A & E
Ain't no anger-filled, white-boy rap; this is England's own, The Streets
A & E Editor
With talk of geezers and barneys, and an accent as thick as Birmingham, England can generate, one cannot help but be enamored with the beats and rhymes of 22-year-old Mike Skinner's alter ego, The Streets.
Upon listening to The Streets' first disk, "Original Pirate Material," you might not know what to make of this completely unconventional sound.
Every song has a different vibe, and the spoken word of Skinner's raps cover such contrary topics as war, smoking herb and playing video games. Friends of Skinner will say he is an MC by no means, but a producer, and this shows on the intricate catchy beats that are undoubtedly made with limited equipment.
Furthermore, Skinner will especially appeal to his American audience with his catchy word choice. Girls are "birds," lame people are "geezers" and the ska mainstay, "oi," is used much like "yo" in American hip-hop.
"Original Pirate Material" is as eclectic as the best rock albums, covering everything from drum and bass to techno to hip-hop. The album starts out with "Turn the Page" an offhand song with an original beat and a violin overlay that brings about the image of a warrior going to battle.
The next track is completely different, with a more techno type of sound that echoes dancehall. This framework continues throughout the CD; each song is completely different than the one before it.
The first single from the CD is "Let's Push Things Forward," a song with an infecting beat and lyrics. The sampled chorus reveals Skinner's views on music: "You say that everything sounds the same, then you go buy them; there's no excuse my friend, let's push things forward."
Pushing things forward is exactly what Skinner is doing. His style merits no label, and his music fits no category.
One of the stand-out songs on the disk is track four. With its catchy chorus, "Geezers need excitement; if their lives don't provide 'em, they stay and incite violence; common sense, simple common sense," the song of the same name will most likely get caught in your head, as it did in mine (while annoying my roommates and friends for days after my first listen).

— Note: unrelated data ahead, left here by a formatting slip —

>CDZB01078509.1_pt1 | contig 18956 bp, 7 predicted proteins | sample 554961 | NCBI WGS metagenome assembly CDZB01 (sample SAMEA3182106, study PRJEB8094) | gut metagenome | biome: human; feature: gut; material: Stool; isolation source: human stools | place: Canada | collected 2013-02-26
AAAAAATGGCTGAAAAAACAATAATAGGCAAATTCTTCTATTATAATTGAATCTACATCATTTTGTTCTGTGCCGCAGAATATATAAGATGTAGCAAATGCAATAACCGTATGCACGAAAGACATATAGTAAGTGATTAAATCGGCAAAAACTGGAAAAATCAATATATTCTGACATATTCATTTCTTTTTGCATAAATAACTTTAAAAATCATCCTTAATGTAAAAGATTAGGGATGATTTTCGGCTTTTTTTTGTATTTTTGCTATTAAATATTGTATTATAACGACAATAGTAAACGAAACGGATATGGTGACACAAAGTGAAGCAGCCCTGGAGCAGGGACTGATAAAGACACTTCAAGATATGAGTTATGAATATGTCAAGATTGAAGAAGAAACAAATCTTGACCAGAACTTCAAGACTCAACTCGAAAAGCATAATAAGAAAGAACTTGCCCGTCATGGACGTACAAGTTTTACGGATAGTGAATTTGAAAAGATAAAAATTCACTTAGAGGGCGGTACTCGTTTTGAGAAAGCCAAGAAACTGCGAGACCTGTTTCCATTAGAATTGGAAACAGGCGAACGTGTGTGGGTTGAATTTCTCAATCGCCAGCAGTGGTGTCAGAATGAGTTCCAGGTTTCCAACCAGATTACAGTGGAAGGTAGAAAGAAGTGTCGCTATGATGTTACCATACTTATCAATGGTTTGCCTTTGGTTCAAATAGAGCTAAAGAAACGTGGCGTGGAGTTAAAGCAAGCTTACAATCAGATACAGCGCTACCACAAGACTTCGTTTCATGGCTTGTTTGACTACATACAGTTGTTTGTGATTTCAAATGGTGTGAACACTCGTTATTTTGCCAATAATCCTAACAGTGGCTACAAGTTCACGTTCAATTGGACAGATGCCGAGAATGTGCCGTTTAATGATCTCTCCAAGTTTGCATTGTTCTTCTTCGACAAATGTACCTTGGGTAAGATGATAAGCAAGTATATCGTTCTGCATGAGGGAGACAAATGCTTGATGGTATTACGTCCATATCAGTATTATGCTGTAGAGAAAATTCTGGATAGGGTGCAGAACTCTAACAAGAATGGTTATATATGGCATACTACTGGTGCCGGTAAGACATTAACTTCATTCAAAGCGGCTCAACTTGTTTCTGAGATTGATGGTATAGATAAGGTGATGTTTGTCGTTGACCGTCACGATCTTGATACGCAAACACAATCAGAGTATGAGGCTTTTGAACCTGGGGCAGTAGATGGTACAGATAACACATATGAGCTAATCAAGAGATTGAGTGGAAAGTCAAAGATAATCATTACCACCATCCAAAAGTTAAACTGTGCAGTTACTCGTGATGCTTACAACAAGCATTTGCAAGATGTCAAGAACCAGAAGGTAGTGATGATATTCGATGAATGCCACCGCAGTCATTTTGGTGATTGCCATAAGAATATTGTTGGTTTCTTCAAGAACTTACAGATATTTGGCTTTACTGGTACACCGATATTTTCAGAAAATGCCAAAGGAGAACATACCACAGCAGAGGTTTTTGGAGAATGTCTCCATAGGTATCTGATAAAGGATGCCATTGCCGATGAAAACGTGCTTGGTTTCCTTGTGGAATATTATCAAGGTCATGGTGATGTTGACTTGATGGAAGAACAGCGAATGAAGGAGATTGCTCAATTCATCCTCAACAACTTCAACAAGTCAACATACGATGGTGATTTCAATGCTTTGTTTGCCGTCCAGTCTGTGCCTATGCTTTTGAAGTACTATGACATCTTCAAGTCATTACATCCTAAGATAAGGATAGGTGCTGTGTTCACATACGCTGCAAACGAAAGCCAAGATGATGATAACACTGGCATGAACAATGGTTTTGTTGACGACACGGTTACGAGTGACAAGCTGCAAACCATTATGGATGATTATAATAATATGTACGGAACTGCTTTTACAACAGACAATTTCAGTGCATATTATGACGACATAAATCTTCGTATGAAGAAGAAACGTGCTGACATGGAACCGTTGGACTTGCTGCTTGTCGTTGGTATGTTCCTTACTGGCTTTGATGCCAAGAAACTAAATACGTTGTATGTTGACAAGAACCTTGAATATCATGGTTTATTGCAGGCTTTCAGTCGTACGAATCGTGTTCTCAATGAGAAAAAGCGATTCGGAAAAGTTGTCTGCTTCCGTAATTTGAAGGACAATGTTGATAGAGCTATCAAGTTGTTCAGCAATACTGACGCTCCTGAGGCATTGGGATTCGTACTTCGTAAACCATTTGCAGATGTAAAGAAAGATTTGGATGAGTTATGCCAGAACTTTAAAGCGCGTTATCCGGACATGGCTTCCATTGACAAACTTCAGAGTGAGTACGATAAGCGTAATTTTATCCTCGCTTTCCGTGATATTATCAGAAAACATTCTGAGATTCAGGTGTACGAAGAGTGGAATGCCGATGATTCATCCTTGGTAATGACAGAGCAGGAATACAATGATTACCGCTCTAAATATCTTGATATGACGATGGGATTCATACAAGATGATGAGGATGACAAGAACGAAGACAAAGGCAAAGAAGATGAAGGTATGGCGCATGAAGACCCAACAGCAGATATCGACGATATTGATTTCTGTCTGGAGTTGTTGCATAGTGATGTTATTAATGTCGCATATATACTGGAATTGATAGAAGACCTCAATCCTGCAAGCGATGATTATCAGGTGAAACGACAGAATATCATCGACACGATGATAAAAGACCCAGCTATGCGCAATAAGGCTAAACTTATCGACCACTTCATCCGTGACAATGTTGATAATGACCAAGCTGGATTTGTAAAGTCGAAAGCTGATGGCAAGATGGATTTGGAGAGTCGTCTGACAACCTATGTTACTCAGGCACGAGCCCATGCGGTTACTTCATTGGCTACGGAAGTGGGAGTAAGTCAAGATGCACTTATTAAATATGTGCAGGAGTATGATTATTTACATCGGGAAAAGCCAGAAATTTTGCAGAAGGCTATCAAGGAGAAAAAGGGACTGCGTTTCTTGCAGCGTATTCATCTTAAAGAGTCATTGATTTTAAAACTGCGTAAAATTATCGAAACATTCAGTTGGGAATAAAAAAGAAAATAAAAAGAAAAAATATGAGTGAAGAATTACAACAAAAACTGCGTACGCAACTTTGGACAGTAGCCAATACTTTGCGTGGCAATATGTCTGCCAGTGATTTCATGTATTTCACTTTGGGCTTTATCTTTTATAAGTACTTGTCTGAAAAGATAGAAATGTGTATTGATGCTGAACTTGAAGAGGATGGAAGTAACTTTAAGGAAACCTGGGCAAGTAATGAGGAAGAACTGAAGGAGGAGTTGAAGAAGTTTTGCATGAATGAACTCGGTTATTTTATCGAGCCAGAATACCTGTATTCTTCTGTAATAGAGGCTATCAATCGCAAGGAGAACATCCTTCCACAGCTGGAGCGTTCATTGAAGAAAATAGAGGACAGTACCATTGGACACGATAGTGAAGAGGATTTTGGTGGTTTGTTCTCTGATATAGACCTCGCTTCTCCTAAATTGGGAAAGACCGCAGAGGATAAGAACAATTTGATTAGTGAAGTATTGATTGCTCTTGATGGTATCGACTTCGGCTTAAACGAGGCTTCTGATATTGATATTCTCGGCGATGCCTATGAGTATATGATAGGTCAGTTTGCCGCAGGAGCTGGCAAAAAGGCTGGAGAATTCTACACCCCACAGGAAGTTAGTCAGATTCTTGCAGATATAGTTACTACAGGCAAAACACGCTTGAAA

|Photo courtesy of www.the-streets.co.uk
Direct from Birmingham, England, The Streets designs music from the viewpoint of a producer. He creates intracate beats and his lyrics are filled with catchy word choices.
Another killer track is "Irony of It All," where Skinner plays the vocal roles of two characters. One is a loud, fight-ready boozer, and the other is a mellow, soft-spoken stoner; each revels in the positives of his drug of choice.
The best line from this song, "I just completed Gran Turismo on the hardest setting; I pose no threat to my city," as uttered by the stoner character, goes to show just how tame marijuana really is compared to the effect alcohol has on its users.
The first thing that comes to mind whenever white musicians enter the rap or hip-hop popular spectrum is how similar they are to other white hip-hop artists. The journalistic community has already compared The Streets to America's psychotic, white wonderboy, Eminem, and I find the comparison to be asinine.
First of all, Skinner doesn't rap, he more or less just places a suited dialogue over his homemade constructed beats.
As for the music that serves as the foundation for his verbal rants, Skinner himself sheds some light on those who influenced him by giving shouts out to DJs like Paul Oakenfold, not the same hip-hop pioneers heard throughout traditional rap records today.
What Skinner is doing is innovate and should be respected and enjoyed as such.
The playability of "Original Pirate Material" is excellent, and the lyrics always reveal something new upon each listen.
The Streets' music might get discounted as just adolescent ravings of a fan, but this music is much more than that and should not be just tossed aside.
© 2003 Shoreline Community College